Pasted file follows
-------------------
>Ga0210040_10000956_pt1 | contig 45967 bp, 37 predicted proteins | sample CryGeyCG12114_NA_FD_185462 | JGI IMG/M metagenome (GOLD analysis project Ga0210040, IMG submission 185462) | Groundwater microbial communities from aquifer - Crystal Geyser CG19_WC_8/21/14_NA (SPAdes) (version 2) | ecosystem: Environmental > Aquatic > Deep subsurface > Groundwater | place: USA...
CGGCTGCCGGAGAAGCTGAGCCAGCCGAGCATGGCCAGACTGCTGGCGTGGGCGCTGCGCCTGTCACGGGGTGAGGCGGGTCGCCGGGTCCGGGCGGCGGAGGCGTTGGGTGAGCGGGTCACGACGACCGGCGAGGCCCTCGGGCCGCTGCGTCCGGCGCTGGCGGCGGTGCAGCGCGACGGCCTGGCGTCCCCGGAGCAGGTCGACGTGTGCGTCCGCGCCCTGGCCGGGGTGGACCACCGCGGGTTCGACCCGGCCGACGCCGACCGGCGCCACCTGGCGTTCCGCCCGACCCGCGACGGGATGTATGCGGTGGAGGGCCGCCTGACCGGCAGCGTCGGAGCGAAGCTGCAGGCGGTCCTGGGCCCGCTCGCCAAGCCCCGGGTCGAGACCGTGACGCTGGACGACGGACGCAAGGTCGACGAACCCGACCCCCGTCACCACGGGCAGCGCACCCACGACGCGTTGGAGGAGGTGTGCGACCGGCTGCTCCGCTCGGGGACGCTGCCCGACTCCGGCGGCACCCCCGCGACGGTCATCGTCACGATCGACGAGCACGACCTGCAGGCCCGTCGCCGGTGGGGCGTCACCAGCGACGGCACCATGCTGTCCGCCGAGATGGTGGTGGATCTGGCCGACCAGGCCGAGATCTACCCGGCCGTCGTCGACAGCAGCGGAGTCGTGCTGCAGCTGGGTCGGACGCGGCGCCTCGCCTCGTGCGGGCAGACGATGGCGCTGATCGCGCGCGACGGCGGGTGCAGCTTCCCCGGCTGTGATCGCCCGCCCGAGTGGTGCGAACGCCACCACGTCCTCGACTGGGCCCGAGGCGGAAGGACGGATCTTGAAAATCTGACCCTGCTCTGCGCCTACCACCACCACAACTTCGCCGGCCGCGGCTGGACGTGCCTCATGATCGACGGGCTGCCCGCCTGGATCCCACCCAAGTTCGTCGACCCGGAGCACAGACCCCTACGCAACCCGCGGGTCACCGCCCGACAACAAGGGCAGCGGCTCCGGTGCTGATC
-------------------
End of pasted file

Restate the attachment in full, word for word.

>Ga0210040_10000956_pt1 | contig 45967 bp, 37 predicted proteins | sample CryGeyCG12114_NA_FD_185462 | JGI IMG/M metagenome (GOLD analysis project Ga0210040, IMG submission 185462) | Groundwater microbial communities from aquifer - Crystal Geyser CG19_WC_8/21/14_NA (SPAdes) (version 2) | ecosystem: Environmental > Aquatic > Deep subsurface > Groundwater | place: USA...
CGGCTGCCGGAGAAGCTGAGCCAGCCGAGCATGGCCAGACTGCTGGCGTGGGCGCTGCGCCTGTCACGGGGTGAGGCGGGTCGCCGGGTCCGGGCGGCGGAGGCGTTGGGTGAGCGGGTCACGACGACCGGCGAGGCCCTCGGGCCGCTGCGTCCGGCGCTGGCGGCGGTGCAGCGCGACGGCCTGGCGTCCCCGGAGCAGGTCGACGTGTGCGTCCGCGCCCTGGCCGGGGTGGACCACCGCGGGTTCGACCCGGCCGACGCCGACCGGCGCCACCTGGCGTTCCGCCCGACCCGCGACGGGATGTATGCGGTGGAGGGCCGCCTGACCGGCAGCGTCGGAGCGAAGCTGCAGGCGGTCCTGGGCCCGCTCGCCAAGCCCCGGGTCGAGACCGTGACGCTGGACGACGGACGCAAGGTCGACGAACCCGACCCCCGTCACCACGGGCAGCGCACCCACGACGCGTTGGAGGAGGTGTGCGACCGGCTGCTCCGCTCGGGGACGCTGCCCGACTCCGGCGGCACCCCCGCGACGGTCATCGTCACGATCGACGAGCACGACCTGCAGGCCCGTCGCCGGTGGGGCGTCACCAGCGACGGCACCATGCTGTCCGCCGAGATGGTGGTGGATCTGGCCGACCAGGCCGAGATCTACCCGGCCGTCGTCGACAGCAGCGGAGTCGTGCTGCAGCTGGGTCGGACGCGGCGCCTCGCCTCGTGCGGGCAGACGATGGCGCTGATCGCGCGCGACGGCGGGTGCAGCTTCCCCGGCTGTGATCGCCCGCCCGAGTGGTGCGAACGCCACCACGTCCTCGACTGGGCCCGAGGCGGAAGGACGGATCTTGAAAATCTGACCCTGCTCTGCGCCTACCACCACCACAACTTCGCCGGCCGCGGCTGGACGTGCCTCATGATCGACGGGCTGCCCGCCTGGATCCCACCCAAGTTCGTCGACCCGGAGCACAGACCCCTACGCAACCCGCGGGTCACCGCCCGACAACAAGGGCAGCGGCTCCGGTGCTGATC